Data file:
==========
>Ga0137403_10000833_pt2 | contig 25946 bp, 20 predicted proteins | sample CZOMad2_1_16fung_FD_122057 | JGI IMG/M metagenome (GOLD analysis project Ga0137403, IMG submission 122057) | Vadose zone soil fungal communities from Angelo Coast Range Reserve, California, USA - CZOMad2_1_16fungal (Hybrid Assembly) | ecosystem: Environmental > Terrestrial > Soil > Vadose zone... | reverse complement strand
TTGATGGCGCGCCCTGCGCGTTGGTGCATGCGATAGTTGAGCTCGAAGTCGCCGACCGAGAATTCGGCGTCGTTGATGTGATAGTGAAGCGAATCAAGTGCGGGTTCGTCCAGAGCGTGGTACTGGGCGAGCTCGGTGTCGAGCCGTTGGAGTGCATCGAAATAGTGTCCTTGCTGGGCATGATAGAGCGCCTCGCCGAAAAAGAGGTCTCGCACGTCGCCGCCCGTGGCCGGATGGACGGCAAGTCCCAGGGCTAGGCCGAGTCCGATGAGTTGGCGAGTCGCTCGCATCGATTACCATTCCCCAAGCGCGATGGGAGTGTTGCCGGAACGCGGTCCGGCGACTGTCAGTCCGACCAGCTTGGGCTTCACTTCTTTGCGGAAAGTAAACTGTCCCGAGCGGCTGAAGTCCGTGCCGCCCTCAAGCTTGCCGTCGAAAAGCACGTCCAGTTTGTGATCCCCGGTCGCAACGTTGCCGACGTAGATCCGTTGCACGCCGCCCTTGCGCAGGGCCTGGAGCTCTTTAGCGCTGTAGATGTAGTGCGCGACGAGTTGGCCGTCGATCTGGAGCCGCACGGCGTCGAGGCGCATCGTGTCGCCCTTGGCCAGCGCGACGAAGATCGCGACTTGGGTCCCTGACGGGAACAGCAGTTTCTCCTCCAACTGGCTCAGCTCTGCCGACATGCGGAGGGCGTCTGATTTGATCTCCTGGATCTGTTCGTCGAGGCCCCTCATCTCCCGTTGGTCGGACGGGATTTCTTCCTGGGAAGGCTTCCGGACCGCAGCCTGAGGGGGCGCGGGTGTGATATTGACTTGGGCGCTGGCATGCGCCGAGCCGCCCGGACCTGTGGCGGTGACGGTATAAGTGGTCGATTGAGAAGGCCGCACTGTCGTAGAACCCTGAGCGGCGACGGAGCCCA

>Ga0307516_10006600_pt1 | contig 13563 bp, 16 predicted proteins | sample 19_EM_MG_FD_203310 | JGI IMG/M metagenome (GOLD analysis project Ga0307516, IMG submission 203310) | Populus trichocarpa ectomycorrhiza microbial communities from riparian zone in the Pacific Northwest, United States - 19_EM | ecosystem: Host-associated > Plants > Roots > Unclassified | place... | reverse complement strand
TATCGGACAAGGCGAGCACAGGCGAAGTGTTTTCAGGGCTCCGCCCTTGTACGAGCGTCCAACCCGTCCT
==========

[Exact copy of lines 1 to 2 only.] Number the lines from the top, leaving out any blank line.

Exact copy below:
>Ga0137403_10000833_pt2 | contig 25946 bp, 20 predicted proteins | sample CZOMad2_1_16fung_FD_122057 | JGI IMG/M metagenome (GOLD analysis project Ga0137403, IMG submission 122057) | Vadose zone soil fungal communities from Angelo Coast Range Reserve, California, USA - CZOMad2_1_16fungal (Hybrid Assembly) | ecosystem: Environmental > Terrestrial > Soil > Vadose zone... | reverse complement strand
TTGATGGCGCGCCCTGCGCGTTGGTGCATGCGATAGTTGAGCTCGAAGTCGCCGACCGAGAATTCGGCGTCGTTGATGTGATAGTGAAGCGAATCAAGTGCGGGTTCGTCCAGAGCGTGGTACTGGGCGAGCTCGGTGTCGAGCCGTTGGAGTGCATCGAAATAGTGTCCTTGCTGGGCATGATAGAGCGCCTCGCCGAAAAAGAGGTCTCGCACGTCGCCGCCCGTGGCCGGATGGACGGCAAGTCCCAGGGCTAGGCCGAGTCCGATGAGTTGGCGAGTCGCTCGCATCGATTACCATTCCCCAAGCGCGATGGGAGTGTTGCCGGAACGCGGTCCGGCGACTGTCAGTCCGACCAGCTTGGGCTTCACTTCTTTGCGGAAAGTAAACTGTCCCGAGCGGCTGAAGTCCGTGCCGCCCTCAAGCTTGCCGTCGAAAAGCACGTCCAGTTTGTGATCCCCGGTCGCAACGTTGCCGACGTAGATCCGTTGCACGCCGCCCTTGCGCAGGGCCTGGAGCTCTTTAGCGCTGTAGATGTAGTGCGCGACGAGTTGGCCGTCGATCTGGAGCCGCACGGCGTCGAGGCGCATCGTGTCGCCCTTGGCCAGCGCGACGAAGATCGCGACTTGGGTCCCTGACGGGAACAGCAGTTTCTCCTCCAACTGGCTCAGCTCTGCCGACATGCGGAGGGCGTCTGATTTGATCTCCTGGATCTGTTCGTCGAGGCCCCTCATCTCCCGTTGGTCGGACGGGATTTCTTCCTGGGAAGGCTTCCGGACCGCAGCCTGAGGGGGCGCGGGTGTGATATTGACTTGGGCGCTGGCATGCGCCGAGCCGCCCGGACCTGTGGCGGTGACGGTATAAGTGGTCGATTGAGAAGGCCGCACTGTCGTAGAACCCTGAGCGGCGACGGAGCCCA